There were four courses available to run in the M/W21 category. Kieran and Sharon opted to run M21E and W21E respectively. Brian and Stuart went head-to-head on the M21B course and I decided to promote myself to running W21A, as I had run W21B the previous year.
The map below gives an idea of the type of terrain and the standard of mapping. The white colour, contrary to usual standards, does not represent runnable forest but streets and bridges. The brown colour on some of the streets indicates the areas that are likely to be crowded with tourists, some of whom are likely to be armed with suitcases on wheels – a menace to every orienteer.
Navigating between controls is not as simple as taking a bearing and heading in (hopefully) the right direction. Orienteers have to start thinking about bridges and crowds and decide things like, “Should I head for the long straight run or cut through a maze of tiny streets with lots of stop-start orienteering and constant checking?” or “Should I run down the street that is likely to be crowded or try the empty (ish) back streets?” It is very easy to lose your place on the map and find yourself running along a street thinking, “Where is this?”
As can be seen from the image I had a long leg between controls 14 and 15. Sharon and Kieran both had similar legs, as did the MA and M20 courses. My first thought on seeing the leg was, “Why didn’t I bring money for a gondola?” However, the only thing to do on that leg was to mentally divide it in two; the first half of the run between control 14 and the bridge (the Rialto Bridge) and the second between the bridge and control 15. I tried to choose as many long and straight-ish runs as possible with the least amount of turns and least amount of concentration. However, the leg still took me over 20 minutes and I managed to get in the way of more than one tourist’s photograph.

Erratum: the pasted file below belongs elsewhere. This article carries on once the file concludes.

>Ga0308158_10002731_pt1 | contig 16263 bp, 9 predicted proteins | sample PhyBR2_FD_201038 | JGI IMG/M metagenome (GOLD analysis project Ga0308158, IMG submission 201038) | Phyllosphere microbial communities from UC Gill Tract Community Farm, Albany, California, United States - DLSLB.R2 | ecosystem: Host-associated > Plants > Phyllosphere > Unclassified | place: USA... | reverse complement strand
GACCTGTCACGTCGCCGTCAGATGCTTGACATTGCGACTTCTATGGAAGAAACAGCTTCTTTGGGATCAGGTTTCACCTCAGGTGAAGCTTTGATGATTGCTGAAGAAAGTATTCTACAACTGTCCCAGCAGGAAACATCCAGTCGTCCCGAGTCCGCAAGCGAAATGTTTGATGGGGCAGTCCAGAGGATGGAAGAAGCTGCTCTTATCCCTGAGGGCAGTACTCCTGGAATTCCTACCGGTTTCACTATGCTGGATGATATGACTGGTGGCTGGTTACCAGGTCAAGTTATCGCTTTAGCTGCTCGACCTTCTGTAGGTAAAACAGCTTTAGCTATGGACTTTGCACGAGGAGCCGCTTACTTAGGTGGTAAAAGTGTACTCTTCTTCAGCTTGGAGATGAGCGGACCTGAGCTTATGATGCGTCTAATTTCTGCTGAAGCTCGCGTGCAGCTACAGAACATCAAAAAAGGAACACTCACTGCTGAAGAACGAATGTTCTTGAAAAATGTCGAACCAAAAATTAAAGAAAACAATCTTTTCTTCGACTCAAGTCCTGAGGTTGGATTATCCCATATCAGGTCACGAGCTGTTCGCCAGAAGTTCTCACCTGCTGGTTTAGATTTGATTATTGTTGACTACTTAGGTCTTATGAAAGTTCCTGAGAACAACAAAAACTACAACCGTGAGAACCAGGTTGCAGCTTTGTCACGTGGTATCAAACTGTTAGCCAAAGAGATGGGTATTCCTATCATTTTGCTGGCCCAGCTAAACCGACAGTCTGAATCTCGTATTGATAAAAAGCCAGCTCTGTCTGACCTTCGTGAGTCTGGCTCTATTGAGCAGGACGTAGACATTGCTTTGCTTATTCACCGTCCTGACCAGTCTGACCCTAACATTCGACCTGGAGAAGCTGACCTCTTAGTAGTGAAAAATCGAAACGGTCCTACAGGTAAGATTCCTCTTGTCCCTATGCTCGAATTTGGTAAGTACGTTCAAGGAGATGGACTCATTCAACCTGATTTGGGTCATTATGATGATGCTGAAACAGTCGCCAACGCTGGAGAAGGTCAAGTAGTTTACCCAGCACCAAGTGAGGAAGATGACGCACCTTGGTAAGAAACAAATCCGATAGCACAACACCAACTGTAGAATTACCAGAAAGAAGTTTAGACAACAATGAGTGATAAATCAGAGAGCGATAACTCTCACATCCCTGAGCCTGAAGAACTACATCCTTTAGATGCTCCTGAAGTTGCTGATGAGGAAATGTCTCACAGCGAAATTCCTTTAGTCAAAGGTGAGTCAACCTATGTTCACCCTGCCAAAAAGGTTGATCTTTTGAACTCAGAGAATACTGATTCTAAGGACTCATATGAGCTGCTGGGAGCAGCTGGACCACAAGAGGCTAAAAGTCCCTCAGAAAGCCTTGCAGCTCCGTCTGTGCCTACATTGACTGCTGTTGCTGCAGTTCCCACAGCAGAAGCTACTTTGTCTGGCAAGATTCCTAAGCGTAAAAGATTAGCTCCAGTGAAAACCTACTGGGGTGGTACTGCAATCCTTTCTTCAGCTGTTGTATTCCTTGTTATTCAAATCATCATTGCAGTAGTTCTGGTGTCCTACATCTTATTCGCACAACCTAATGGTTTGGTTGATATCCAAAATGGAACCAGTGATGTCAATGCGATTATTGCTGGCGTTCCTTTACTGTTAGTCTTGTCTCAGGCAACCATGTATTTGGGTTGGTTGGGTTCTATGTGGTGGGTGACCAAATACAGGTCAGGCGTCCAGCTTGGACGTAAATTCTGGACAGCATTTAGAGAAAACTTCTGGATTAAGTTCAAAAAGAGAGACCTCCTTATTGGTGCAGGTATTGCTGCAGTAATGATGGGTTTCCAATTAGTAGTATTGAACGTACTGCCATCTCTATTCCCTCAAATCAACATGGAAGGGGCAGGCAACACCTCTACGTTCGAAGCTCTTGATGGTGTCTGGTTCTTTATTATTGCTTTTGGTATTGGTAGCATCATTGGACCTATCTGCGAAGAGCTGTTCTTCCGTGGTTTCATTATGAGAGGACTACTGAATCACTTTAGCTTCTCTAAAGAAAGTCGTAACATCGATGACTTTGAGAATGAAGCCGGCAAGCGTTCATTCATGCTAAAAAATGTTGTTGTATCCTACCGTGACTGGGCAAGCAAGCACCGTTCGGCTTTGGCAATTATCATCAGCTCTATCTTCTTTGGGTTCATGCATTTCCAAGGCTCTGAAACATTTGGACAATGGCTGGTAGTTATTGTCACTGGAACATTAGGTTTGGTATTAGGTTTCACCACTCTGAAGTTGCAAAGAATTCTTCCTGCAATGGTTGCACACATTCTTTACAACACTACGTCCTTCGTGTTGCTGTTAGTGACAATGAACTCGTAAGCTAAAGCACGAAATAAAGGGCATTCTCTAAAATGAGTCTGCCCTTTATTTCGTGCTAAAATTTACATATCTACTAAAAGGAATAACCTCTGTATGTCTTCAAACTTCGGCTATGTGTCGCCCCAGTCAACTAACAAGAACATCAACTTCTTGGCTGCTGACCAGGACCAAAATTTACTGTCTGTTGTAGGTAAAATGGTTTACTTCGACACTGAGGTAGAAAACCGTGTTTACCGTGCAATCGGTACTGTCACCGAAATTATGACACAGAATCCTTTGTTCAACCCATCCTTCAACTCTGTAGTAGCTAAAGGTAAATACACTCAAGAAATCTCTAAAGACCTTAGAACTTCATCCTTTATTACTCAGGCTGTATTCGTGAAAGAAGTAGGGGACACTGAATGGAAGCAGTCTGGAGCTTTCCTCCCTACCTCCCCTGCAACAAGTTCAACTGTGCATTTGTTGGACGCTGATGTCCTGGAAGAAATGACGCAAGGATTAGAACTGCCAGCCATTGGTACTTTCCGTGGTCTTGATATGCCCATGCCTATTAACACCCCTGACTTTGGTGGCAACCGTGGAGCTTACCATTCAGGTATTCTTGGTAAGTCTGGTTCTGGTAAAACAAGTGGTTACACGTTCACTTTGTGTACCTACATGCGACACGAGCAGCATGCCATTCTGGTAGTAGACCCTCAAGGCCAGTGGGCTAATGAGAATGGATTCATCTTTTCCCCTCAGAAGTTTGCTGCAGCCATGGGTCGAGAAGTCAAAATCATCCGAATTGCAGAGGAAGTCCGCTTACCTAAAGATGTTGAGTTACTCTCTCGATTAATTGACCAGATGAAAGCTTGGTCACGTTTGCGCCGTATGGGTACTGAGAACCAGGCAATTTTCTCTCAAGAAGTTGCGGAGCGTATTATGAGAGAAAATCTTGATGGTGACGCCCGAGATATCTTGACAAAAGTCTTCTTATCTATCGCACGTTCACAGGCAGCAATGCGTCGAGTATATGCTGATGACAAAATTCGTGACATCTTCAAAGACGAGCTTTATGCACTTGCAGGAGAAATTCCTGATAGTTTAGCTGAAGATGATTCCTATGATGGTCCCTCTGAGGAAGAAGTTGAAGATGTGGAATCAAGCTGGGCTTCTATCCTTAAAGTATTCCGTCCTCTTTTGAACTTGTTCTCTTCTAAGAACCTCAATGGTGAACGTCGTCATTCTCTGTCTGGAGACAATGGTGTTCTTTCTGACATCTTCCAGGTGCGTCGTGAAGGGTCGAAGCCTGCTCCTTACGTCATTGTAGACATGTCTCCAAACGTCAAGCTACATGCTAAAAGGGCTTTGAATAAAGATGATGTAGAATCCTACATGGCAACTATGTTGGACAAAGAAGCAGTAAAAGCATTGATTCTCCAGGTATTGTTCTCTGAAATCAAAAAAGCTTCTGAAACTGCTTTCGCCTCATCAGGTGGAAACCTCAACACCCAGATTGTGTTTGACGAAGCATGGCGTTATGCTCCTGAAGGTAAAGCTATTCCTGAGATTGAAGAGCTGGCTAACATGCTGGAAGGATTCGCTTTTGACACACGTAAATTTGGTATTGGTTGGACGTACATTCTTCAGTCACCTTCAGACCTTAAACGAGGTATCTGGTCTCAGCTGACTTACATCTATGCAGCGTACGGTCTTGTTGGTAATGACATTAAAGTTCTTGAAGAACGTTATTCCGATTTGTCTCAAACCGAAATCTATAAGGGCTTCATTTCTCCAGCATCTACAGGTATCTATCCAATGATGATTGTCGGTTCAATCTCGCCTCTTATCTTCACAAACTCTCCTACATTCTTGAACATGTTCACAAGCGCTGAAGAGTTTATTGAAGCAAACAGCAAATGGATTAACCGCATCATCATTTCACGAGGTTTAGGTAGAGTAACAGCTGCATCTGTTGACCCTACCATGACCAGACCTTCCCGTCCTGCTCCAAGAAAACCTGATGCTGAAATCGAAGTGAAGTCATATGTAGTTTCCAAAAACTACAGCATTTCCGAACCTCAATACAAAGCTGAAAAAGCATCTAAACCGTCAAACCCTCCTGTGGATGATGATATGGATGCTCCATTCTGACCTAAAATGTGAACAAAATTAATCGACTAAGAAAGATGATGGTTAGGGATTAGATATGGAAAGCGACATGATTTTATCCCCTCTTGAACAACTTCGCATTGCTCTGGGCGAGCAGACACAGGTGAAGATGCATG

Once I reached control 16 it was a relief to run out to the seafront and over two bridges to the last control. Some of the busier bridges have ramps laid over the steps to facilitate wheelchair access (I can confirm that the Venice event is not suitable for buggies). All the orienteers were running on the ramps rather than taking the steps and it was strangely gratifying (not to mention good for the ego) to see a man standing at the foot of the ramps with a sign warning innocent bystanders that athletes would be running on the bridge.
I was shattered at the end of the race, so much so that I missed television coverage of Ireland vs. Australia. Although the course length was given as 7.8k I covered almost 12. I found the course a lot tougher than last year and not just because I chose a higher level. Kieran and Stuart both agreed that the courses were tougher than previous years, possibly because there was a new planner.
The orienteering community being small and close-knit, we met Farina Freigang and Soeren Riechers at the event, both of whom spent a while orienteering in Ireland last year. We also met some of the organisers of the Velikden Cup that was held in Bulgaria last Easter.